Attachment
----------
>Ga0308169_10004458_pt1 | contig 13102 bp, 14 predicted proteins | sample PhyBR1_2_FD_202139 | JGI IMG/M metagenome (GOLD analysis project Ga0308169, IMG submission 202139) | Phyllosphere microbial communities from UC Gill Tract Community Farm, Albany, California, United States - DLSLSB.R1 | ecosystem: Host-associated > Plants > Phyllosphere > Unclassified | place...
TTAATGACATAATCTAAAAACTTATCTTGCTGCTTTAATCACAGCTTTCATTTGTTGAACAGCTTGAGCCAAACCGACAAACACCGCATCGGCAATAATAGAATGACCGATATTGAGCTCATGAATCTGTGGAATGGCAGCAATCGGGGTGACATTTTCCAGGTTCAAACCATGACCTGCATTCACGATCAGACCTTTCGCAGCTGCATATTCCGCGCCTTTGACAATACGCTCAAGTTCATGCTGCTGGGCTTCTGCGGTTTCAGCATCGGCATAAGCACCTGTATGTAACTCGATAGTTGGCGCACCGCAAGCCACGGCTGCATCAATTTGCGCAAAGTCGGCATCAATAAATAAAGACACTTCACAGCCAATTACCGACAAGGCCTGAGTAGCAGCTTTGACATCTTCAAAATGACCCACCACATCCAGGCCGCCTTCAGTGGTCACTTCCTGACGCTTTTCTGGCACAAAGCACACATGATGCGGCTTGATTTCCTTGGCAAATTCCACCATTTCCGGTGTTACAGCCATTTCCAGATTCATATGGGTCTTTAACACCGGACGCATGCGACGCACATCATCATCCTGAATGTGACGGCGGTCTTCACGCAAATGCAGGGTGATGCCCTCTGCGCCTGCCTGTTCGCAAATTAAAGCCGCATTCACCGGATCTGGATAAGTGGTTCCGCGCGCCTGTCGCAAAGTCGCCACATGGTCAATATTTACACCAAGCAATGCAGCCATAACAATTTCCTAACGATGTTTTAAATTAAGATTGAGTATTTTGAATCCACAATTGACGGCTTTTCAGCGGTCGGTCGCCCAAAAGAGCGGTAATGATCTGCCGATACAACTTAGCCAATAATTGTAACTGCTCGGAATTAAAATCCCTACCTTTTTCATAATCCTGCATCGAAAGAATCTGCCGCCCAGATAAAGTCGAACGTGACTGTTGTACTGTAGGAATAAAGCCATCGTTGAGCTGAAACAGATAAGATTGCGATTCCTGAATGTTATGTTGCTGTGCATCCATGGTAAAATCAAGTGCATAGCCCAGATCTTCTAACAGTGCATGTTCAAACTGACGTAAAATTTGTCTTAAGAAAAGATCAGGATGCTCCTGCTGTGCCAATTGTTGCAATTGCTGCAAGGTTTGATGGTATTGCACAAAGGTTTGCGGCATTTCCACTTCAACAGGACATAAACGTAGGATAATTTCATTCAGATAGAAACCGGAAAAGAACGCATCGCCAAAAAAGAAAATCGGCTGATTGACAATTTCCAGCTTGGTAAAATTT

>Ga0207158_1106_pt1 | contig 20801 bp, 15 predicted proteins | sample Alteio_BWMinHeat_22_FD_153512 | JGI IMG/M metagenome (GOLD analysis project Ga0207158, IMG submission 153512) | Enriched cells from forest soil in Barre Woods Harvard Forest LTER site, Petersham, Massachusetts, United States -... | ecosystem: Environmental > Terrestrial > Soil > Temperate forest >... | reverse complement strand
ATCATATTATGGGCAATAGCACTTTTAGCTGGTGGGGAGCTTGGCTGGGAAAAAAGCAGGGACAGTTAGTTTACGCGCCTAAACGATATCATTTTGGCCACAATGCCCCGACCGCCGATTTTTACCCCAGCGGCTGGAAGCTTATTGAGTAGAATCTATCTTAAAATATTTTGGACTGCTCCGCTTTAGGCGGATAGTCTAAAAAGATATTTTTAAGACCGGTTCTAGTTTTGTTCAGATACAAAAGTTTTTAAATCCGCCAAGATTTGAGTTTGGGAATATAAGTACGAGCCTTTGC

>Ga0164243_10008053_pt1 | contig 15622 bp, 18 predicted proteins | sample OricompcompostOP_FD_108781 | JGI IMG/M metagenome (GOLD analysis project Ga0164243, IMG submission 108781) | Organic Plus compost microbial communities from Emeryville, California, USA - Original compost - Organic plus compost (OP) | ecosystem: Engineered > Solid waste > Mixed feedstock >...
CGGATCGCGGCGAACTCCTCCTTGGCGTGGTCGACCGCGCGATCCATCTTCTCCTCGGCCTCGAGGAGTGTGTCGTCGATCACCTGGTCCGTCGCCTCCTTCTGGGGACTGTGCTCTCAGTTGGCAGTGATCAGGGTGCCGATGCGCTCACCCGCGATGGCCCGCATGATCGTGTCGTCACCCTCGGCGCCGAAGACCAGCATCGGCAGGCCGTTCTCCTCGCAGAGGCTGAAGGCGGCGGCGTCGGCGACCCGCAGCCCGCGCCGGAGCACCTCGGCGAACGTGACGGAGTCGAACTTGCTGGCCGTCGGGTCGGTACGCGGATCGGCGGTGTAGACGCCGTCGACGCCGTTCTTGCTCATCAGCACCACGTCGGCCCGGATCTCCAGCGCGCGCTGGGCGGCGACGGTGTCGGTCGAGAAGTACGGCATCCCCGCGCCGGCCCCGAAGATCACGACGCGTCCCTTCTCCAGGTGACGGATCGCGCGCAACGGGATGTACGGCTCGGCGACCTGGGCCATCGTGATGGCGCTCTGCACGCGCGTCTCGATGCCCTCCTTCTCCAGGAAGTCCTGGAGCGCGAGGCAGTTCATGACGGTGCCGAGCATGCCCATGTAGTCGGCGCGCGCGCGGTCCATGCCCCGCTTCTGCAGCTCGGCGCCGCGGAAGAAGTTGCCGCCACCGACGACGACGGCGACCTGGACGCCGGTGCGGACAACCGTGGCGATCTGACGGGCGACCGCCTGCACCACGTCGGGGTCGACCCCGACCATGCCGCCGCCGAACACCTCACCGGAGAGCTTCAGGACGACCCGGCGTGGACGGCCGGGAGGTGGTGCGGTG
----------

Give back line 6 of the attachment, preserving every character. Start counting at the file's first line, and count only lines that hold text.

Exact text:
CGGATCGCGGCGAACTCCTCCTTGGCGTGGTCGACCGCGCGATCCATCTTCTCCTCGGCCTCGAGGAGTGTGTCGTCGATCACCTGGTCCGTCGCCTCCTTCTGGGGACTGTGCTCTCAGTTGGCAGTGATCAGGGTGCCGATGCGCTCACCCGCGATGGCCCGCATGATCGTGTCGTCACCCTCGGCGCCGAAGACCAGCATCGGCAGGCCGTTCTCCTCGCAGAGGCTGAAGGCGGCGGCGTCGGCGACCCGCAGCCCGCGCCGGAGCACCTCGGCGAACGTGACGGAGTCGAACTTGCTGGCCGTCGGGTCGGTACGCGGATCGGCGGTGTAGACGCCGTCGACGCCGTTCTTGCTCATCAGCACCACGTCGGCCCGGATCTCCAGCGCGCGCTGGGCGGCGACGGTGTCGGTCGAGAAGTACGGCATCCCCGCGCCGGCCCCGAAGATCACGACGCGTCCCTTCTCCAGGTGACGGATCGCGCGCAACGGGATGTACGGCTCGGCGACCTGGGCCATCGTGATGGCGCTCTGCACGCGCGTCTCGATGCCCTCCTTCTCCAGGAAGTCCTGGAGCGCGAGGCAGTTCATGACGGTGCCGAGCATGCCCATGTAGTCGGCGCGCGCGCGGTCCATGCCCCGCTTCTGCAGCTCGGCGCCGCGGAAGAAGTTGCCGCCACCGACGACGACGGCGACCTGGACGCCGGTGCGGACAACCGTGGCGATCTGACGGGCGACCGCCTGCACCACGTCGGGGTCGACCCCGACCATGCCGCCGCCGAACACCTCACCGGAGAGCTTCAGGACGACCCGGCGTGGACGGCCGGGAGGTGGTGCGGTG